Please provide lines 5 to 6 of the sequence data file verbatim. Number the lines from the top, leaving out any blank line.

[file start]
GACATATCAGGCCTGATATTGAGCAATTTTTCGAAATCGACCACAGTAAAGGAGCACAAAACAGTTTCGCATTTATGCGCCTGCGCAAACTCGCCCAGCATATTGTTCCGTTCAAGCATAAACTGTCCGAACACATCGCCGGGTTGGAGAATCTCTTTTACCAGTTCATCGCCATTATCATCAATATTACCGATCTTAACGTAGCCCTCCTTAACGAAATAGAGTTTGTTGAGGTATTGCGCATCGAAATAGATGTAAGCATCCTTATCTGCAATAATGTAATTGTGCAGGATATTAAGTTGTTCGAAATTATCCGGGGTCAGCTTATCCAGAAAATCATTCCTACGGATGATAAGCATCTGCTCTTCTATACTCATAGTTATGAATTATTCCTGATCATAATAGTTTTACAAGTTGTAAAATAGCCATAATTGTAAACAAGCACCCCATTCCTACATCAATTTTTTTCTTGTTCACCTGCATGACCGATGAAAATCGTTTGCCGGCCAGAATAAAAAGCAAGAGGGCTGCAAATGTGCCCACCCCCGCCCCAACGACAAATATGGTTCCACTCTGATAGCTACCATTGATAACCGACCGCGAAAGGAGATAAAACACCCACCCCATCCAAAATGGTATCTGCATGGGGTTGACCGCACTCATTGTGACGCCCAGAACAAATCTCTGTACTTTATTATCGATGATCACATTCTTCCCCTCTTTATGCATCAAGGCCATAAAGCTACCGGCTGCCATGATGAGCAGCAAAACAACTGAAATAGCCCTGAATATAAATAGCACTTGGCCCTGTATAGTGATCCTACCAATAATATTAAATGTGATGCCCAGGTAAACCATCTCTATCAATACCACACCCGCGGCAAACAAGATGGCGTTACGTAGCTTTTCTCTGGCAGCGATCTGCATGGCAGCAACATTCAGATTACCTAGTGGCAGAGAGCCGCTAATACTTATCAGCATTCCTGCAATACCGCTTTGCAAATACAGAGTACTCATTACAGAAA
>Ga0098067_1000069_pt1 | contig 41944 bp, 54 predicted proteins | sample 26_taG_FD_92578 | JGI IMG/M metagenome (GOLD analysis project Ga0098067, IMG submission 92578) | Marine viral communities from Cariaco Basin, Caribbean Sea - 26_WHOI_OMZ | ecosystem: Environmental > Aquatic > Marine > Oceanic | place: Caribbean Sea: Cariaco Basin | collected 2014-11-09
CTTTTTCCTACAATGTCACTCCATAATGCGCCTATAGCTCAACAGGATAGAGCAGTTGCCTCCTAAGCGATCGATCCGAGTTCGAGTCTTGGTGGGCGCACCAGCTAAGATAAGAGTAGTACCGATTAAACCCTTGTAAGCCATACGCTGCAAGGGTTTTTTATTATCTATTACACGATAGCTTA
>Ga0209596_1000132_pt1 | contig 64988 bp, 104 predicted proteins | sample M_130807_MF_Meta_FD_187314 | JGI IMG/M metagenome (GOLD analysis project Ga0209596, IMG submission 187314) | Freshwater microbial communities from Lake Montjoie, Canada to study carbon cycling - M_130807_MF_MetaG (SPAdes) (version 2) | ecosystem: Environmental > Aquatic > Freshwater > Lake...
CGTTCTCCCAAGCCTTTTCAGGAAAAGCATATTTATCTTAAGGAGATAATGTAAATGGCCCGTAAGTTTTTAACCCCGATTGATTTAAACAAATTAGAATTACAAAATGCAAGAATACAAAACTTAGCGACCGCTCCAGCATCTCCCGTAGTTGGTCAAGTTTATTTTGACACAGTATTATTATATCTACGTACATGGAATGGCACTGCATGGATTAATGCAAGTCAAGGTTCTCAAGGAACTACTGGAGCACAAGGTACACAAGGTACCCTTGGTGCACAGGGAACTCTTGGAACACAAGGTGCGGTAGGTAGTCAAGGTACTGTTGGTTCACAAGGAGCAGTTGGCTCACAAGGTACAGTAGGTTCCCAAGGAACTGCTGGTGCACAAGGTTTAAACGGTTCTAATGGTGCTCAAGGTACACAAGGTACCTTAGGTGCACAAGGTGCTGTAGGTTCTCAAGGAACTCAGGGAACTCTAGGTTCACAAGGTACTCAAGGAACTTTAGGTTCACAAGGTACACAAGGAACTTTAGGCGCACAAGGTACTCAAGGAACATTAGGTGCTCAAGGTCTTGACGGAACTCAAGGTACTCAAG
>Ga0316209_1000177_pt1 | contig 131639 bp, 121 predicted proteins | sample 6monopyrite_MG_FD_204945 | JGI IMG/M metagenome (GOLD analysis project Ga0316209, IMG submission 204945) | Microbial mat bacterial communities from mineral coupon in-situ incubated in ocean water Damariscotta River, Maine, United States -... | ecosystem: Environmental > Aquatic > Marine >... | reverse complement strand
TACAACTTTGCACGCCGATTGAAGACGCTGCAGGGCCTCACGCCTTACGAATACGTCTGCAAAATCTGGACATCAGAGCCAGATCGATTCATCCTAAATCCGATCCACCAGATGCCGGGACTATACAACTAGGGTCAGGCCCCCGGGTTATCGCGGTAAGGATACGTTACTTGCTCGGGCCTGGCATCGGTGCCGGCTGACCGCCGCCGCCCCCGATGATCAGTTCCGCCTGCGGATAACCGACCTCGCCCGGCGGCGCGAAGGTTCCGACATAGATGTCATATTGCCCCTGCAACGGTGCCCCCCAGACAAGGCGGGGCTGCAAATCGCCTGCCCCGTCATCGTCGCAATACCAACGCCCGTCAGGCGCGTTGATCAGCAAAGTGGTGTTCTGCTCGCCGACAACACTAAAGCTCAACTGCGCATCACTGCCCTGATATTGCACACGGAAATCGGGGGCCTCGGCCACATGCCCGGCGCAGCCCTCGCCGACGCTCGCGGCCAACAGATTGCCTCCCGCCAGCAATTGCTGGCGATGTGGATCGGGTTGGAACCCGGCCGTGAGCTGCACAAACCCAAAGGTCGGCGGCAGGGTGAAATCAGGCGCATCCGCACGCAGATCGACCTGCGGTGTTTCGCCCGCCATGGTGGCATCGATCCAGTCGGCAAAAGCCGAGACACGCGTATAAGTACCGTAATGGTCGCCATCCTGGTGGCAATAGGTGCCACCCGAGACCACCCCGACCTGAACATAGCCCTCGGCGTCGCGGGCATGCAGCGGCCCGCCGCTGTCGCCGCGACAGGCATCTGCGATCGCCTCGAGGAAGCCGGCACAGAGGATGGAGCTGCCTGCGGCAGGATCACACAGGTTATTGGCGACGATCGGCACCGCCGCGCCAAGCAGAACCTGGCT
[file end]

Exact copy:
CGTTCTCCCAAGCCTTTTCAGGAAAAGCATATTTATCTTAAGGAGATAATGTAAATGGCCCGTAAGTTTTTAACCCCGATTGATTTAAACAAATTAGAATTACAAAATGCAAGAATACAAAACTTAGCGACCGCTCCAGCATCTCCCGTAGTTGGTCAAGTTTATTTTGACACAGTATTATTATATCTACGTACATGGAATGGCACTGCATGGATTAATGCAAGTCAAGGTTCTCAAGGAACTACTGGAGCACAAGGTACACAAGGTACCCTTGGTGCACAGGGAACTCTTGGAACACAAGGTGCGGTAGGTAGTCAAGGTACTGTTGGTTCACAAGGAGCAGTTGGCTCACAAGGTACAGTAGGTTCCCAAGGAACTGCTGGTGCACAAGGTTTAAACGGTTCTAATGGTGCTCAAGGTACACAAGGTACCTTAGGTGCACAAGGTGCTGTAGGTTCTCAAGGAACTCAGGGAACTCTAGGTTCACAAGGTACTCAAGGAACTTTAGGTTCACAAGGTACACAAGGAACTTTAGGCGCACAAGGTACTCAAGGAACATTAGGTGCTCAAGGTCTTGACGGAACTCAAGGTACTCAAG
>Ga0316209_1000177_pt1 | contig 131639 bp, 121 predicted proteins | sample 6monopyrite_MG_FD_204945 | JGI IMG/M metagenome (GOLD analysis project Ga0316209, IMG submission 204945) | Microbial mat bacterial communities from mineral coupon in-situ incubated in ocean water Damariscotta River, Maine, United States -... | ecosystem: Environmental > Aquatic > Marine >... | reverse complement strand